Oklahoma and Texas have reached out to the SEC about possible participation in the conference, multiple sources confirmed to ESPN.
The Houston Chronicle, which first reported the story, quoted an unnamed college official and said an announcement could be made within a few weeks.
Both Texas and Oklahoma released similar statements Wednesday, but officials from both schools declined further comments to ESPN.
“Speculation is always swirling around college athletics,” a Texas spokesman said in a statement. “We will not address any rumors or speculation.”
Oklahoma said in a statement, “The college athletics landscape is constantly changing. We don’t address every anonymous rumor.”
A source told ESPN that the Big 12’s sports directors and administrators will meet on Thursday evening to discuss the situation.
Texas A&M Sports Director Ross Bjork told SEC Media Days on Wednesday that he would be “diligent in our approach to protecting Texas A&M.”
“We want to be the only SEC program in the state of Texas,” said Bjork. “There’s a reason Texas A&M left the Big 12 – to be independent, to have our own identity.”
Texas A&M left the Big 12 with Missouri to join the SEC in 2012.
Bjork said he and other SEC sports directors hadn’t discussed including Texas and Oklahoma in the conference. According to the SEC’s bylaws for conference membership, “at least three-fourths of the membership is required to invite membership,” or in this case 11 of the 14 schools.
Bjork also said he knew no language in Texas A & M’s deal with the SEC that would forbid the league from adding another team from the state.
SEC Commissioner Greg Sankey said he was concerned about the 2021 season and didn’t go directly into what he called an “unnamed report”.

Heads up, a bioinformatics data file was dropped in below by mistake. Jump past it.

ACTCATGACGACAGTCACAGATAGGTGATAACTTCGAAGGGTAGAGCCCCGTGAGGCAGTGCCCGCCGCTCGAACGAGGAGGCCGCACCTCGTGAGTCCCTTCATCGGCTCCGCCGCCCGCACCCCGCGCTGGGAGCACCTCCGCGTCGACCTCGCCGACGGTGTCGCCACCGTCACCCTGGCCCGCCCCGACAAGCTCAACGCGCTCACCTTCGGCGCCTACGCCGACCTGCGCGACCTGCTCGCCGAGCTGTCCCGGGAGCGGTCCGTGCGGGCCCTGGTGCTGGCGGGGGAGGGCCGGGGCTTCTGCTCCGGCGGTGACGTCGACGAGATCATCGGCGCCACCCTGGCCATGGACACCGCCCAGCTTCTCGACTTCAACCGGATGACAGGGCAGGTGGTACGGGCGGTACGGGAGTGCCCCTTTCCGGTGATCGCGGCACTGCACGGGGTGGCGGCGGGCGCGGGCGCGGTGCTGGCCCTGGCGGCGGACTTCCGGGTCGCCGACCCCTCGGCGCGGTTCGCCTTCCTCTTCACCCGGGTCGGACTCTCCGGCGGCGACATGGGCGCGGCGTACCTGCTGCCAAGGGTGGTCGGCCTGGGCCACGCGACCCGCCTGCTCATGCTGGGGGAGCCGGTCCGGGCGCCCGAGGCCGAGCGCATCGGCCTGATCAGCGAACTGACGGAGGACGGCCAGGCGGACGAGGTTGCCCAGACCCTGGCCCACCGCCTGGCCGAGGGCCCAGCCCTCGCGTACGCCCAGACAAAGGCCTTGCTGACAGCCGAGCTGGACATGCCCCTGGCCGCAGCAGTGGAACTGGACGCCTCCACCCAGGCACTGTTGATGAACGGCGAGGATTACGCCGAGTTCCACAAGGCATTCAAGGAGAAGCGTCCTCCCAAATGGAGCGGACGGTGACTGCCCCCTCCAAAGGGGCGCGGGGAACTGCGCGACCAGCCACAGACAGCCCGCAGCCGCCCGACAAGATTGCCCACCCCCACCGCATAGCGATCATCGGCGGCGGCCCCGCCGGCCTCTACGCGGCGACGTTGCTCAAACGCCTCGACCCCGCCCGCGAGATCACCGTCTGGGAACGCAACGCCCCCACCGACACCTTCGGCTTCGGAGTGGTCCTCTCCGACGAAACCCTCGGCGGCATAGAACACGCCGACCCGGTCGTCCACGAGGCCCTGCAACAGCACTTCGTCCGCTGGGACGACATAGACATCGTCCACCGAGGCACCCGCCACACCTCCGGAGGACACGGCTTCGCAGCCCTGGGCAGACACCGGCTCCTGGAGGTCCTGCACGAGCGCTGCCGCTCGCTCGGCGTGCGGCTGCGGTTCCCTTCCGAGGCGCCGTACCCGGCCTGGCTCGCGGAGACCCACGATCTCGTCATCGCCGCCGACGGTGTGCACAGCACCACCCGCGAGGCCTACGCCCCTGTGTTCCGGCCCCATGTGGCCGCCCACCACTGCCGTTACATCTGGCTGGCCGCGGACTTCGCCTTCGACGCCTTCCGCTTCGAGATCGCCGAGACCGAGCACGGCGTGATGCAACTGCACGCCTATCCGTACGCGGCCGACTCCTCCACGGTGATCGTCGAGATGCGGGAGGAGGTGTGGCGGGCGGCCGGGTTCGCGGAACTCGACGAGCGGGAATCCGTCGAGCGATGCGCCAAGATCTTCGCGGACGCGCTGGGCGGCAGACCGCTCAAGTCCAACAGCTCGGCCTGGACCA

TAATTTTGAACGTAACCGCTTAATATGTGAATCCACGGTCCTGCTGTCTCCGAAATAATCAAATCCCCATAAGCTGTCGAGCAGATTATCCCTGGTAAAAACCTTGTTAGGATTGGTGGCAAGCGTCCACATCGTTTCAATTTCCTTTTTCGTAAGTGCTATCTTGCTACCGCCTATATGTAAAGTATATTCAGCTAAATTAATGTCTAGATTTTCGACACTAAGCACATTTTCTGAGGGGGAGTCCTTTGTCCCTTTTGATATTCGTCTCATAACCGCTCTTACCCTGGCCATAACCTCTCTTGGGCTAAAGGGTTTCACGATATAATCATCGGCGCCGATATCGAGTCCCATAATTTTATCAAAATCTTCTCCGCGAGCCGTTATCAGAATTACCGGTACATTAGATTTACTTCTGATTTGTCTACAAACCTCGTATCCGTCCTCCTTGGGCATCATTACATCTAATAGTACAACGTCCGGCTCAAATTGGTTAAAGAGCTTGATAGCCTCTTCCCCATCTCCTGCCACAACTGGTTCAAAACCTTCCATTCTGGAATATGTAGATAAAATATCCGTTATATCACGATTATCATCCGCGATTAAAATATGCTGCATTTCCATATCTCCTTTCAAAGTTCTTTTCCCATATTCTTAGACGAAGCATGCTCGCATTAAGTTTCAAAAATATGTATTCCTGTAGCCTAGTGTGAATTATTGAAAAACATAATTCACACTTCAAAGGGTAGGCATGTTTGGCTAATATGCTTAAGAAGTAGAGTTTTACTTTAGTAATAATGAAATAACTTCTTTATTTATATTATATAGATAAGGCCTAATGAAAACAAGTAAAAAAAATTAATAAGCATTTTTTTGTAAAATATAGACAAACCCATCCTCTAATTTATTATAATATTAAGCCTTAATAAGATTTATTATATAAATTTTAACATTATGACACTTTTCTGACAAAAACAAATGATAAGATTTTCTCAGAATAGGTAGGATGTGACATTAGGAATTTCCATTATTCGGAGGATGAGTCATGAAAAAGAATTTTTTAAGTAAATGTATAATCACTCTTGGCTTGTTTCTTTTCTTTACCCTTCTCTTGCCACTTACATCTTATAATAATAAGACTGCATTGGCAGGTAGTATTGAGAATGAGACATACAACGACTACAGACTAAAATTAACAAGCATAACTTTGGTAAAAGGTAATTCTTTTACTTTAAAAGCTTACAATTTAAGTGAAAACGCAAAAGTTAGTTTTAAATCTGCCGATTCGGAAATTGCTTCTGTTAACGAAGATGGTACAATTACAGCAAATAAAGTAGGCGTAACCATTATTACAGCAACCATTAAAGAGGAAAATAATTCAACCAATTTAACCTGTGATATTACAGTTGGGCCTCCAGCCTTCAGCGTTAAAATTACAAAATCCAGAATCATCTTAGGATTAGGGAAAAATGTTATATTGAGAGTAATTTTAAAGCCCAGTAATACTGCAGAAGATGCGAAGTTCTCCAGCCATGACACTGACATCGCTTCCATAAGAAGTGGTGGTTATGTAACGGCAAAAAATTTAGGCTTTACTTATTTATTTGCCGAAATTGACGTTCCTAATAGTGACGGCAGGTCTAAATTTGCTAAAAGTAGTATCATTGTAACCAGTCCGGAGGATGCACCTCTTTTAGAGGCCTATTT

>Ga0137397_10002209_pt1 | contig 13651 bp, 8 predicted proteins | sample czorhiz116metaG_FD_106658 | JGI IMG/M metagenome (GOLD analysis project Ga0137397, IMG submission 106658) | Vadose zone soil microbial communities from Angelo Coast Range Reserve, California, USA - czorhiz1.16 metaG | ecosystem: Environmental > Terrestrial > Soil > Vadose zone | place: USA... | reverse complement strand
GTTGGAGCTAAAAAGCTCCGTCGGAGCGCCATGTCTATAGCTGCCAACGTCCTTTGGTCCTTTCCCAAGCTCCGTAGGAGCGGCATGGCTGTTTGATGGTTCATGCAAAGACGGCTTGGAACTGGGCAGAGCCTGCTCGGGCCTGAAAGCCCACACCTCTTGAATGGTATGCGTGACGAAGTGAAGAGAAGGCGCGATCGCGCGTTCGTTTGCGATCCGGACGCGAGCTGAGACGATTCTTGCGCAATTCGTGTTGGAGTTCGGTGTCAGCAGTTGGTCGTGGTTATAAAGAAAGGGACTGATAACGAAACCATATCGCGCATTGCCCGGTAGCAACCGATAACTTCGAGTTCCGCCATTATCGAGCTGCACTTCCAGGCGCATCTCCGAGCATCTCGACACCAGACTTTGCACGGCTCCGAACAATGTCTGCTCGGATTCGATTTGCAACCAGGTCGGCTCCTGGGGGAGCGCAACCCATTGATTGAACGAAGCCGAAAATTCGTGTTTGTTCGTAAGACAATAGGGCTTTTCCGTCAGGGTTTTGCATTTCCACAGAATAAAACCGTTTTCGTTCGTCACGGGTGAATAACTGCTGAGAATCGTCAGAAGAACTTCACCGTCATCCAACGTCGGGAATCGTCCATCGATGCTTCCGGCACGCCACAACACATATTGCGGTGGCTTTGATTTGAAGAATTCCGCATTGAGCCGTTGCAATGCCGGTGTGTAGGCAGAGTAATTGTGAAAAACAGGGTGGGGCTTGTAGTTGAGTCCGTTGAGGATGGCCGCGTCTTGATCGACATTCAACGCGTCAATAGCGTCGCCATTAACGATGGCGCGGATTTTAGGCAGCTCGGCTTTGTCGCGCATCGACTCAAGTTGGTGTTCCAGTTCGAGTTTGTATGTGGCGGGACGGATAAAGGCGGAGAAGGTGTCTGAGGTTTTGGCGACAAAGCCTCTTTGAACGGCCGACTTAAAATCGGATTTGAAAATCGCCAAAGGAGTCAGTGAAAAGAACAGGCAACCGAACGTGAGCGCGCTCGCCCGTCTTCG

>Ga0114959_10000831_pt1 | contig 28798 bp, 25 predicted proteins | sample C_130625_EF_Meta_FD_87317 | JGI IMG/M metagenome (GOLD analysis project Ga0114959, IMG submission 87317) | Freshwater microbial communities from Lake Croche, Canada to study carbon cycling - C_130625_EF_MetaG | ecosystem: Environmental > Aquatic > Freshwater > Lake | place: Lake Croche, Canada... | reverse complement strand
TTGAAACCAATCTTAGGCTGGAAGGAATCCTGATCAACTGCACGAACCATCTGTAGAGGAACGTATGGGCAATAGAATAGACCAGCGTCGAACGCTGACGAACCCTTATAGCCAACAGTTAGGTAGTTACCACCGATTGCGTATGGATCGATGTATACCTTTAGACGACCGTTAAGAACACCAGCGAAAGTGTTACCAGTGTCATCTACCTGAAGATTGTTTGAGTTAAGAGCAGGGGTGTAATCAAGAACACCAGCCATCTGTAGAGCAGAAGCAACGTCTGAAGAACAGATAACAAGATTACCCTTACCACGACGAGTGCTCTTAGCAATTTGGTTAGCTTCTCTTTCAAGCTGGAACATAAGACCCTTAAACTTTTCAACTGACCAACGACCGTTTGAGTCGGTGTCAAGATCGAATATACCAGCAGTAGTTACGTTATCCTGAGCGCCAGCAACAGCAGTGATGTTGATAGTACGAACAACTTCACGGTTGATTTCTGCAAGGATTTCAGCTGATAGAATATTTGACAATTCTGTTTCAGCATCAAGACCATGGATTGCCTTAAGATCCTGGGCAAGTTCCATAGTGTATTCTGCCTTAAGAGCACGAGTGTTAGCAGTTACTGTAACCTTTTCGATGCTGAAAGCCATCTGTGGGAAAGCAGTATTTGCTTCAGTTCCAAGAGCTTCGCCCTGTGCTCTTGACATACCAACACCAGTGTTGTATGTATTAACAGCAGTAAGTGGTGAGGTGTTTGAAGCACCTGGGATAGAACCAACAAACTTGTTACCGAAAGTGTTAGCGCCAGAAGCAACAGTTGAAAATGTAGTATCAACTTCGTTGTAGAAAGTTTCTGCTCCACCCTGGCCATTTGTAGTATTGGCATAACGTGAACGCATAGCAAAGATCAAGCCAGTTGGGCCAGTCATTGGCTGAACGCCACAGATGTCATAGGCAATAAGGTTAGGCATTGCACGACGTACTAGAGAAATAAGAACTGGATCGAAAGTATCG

“I’m not going to comment on speculation,” said Sankey.
Oklahoma State, while calling the reports “unconfirmed”, said it would be “extremely disappointed” if they were true and would defend its position.
“While we value history, loyalty and trust, we will aggressively defend and advance what is best for the state of Oklahoma and our strong sports program that continues to excel in the Big 12 and nationally,” the school said in a statement .
One possible obstacle to such a move, at least in brief, is that Oklahoma and Texas signed a Big 12 rights agreement granting their first and second level media rights for football and men’s basketball to the conference through June 30, 2025. That means that the Big 12 would continue to own these schools’ media rights to these sports – even if they are no longer members – until the agreement expires.
The Big 12’s TV contracts with ESPN and Fox also expire in 2025. The Longhorn Network’s deal with ESPN runs until 2031.
Texas A&M trainer Jimbo Fisher said, “I bet they would,” when asked what he thinks about Texas and Oklahoma being able to attend the conference.
“I’m just worried about A&M, you see what I mean?” said Fischer. “Listen, we have the best league of all. … I don’t know what to think of it.”
ESPN’s Mark Schlabach and Heather Dinich contributed to this report.